I would love to know where some of these stories get thought up… I imagine somebody is sat in a room thinking “I know, lets get the older kids to wear socks on their heads and the younger ones to wear rubbish paper elf ears and miners costumes - that will be great”… Looking back the costumes are always the best bit about the Christmas play, or do I mean the worst bit… They are so pathetic and simple it is almost laughable:
Mary - blue dressing gown, white tea towel on head, pillow up front - although these days you probably just get one of the pregnant kids to do it, unless it is the year 2 play when that is probably not a possibility…
Joseph - white dressing gown, darker tea towel on head;
Angels - white dress, crappy £2 wings and multicoloured halo from Woolworths (see, where are kids going to buy their nativity outfits now…);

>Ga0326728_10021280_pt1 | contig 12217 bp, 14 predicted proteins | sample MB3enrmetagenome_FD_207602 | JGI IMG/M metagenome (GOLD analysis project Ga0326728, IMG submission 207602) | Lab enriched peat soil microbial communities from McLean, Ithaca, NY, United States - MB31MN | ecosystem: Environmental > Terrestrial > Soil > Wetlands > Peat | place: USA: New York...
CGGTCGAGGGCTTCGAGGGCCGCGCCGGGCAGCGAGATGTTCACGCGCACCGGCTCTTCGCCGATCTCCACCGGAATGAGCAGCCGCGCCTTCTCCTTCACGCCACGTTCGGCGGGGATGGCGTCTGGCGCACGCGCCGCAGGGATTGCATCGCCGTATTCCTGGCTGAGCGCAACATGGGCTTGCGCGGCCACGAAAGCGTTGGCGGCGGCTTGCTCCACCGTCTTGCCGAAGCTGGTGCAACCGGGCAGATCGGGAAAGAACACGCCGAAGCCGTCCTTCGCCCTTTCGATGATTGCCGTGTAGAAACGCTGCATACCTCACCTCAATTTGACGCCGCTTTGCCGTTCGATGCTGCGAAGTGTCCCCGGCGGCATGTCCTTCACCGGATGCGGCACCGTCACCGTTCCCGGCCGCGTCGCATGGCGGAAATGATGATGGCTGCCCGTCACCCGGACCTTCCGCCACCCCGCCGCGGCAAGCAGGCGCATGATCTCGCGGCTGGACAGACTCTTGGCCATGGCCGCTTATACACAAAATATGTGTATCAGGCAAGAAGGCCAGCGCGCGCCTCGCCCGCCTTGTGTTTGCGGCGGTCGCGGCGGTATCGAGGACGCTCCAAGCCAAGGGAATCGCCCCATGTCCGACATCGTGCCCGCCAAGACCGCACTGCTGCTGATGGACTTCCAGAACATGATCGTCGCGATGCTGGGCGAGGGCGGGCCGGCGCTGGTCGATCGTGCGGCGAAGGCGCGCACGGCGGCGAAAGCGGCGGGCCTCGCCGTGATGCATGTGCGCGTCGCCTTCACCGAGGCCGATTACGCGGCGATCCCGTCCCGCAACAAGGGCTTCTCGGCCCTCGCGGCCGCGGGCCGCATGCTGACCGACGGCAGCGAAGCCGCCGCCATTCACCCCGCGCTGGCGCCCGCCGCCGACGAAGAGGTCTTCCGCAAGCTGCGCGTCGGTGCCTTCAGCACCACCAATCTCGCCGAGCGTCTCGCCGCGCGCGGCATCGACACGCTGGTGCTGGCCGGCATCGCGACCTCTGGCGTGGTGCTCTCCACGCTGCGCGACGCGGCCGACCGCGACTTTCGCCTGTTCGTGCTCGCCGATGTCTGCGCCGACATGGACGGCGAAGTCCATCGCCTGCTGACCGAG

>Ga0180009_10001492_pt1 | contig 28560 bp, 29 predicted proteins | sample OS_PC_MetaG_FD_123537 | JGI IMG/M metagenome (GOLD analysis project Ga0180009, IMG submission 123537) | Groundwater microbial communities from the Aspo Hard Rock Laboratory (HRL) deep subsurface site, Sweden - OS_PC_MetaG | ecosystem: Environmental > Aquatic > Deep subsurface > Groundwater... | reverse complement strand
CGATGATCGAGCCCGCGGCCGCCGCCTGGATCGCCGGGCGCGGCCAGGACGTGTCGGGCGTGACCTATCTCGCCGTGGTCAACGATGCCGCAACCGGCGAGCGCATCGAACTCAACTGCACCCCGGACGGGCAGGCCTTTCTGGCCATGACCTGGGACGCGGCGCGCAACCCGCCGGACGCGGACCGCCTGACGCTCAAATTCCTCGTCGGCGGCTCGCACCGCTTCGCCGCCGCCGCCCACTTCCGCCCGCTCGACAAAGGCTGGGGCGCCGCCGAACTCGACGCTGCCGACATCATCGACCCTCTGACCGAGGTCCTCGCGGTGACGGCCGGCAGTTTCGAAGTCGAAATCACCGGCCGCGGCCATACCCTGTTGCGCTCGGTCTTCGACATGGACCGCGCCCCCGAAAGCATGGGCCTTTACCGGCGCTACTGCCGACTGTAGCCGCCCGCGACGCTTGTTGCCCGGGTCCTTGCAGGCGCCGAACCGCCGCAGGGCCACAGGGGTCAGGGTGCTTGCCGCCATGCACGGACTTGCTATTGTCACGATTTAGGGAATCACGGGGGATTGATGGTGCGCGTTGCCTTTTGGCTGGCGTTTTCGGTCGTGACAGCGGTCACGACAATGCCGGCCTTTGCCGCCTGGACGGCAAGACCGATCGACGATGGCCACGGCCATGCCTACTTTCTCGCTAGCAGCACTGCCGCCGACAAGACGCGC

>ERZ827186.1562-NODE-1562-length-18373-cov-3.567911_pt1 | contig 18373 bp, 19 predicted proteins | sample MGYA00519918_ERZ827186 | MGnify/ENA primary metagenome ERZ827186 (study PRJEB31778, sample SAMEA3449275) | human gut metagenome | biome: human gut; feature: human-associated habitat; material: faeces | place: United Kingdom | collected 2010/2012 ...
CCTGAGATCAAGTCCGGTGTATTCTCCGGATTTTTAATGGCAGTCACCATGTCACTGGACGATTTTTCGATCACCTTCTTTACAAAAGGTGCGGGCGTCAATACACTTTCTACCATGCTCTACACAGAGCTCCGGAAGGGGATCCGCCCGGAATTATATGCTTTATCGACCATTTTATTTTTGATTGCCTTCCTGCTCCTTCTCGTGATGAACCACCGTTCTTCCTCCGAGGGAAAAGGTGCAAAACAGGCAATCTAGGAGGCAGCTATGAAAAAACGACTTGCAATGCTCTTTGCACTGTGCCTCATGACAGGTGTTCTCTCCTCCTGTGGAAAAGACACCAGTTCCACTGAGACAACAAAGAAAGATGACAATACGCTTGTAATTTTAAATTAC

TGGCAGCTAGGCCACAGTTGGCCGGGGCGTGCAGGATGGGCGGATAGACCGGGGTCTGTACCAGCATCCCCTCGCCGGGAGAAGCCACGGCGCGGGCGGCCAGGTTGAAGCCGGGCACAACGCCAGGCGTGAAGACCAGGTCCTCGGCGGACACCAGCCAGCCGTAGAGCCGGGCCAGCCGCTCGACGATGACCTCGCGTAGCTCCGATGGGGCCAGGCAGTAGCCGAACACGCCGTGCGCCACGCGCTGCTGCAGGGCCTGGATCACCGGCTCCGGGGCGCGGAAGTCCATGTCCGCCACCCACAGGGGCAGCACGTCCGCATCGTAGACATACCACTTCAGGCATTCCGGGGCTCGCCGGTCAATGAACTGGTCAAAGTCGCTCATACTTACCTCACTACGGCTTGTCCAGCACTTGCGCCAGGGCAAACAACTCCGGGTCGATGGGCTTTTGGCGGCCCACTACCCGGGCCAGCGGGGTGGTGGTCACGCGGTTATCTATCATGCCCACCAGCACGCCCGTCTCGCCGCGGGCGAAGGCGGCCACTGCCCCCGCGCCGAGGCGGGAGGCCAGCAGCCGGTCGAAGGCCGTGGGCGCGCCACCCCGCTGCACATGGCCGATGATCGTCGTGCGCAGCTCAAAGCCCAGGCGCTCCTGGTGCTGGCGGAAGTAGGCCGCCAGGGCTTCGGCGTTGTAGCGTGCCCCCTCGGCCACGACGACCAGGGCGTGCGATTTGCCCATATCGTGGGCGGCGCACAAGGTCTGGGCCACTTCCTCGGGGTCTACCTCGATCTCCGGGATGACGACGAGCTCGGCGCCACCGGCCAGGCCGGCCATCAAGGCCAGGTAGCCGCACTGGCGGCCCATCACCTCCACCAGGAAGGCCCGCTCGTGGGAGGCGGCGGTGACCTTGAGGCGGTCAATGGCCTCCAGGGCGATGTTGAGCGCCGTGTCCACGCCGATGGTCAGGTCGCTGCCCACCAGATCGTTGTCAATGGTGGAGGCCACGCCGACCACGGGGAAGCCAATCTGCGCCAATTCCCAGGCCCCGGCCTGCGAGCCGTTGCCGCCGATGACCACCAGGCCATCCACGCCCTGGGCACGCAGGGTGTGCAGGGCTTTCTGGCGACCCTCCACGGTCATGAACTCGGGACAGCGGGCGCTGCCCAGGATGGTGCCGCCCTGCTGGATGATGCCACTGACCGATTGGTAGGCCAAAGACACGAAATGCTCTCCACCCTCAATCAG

Shepherd - white blanket/dressing gown, Grandads walking stick, tea towel on head;
Wise men - stripey dressing gowns, tea towel on head;
Sheep - the small kids dressed in white with cotton wool ears and a pink nose!
You can see where I am going, the nativity costumes are all two basic components, a tea towel on the head and a dressing gown - is that really what they wore in those days?? I have a theory though, buy stocks in kitchen shops before December. They will boom massively around Christmas when parents are kitting their kids out in Biblical clothing… The other costumes were just as bad though. Next time you are at a Christmas play look at the costumes, it looks like the kids have been put on a cart and wheeled through Oxfam… Only if anything has actually fit when they have tried it on, it has gone straight back and swapped for something about ten sizes too big…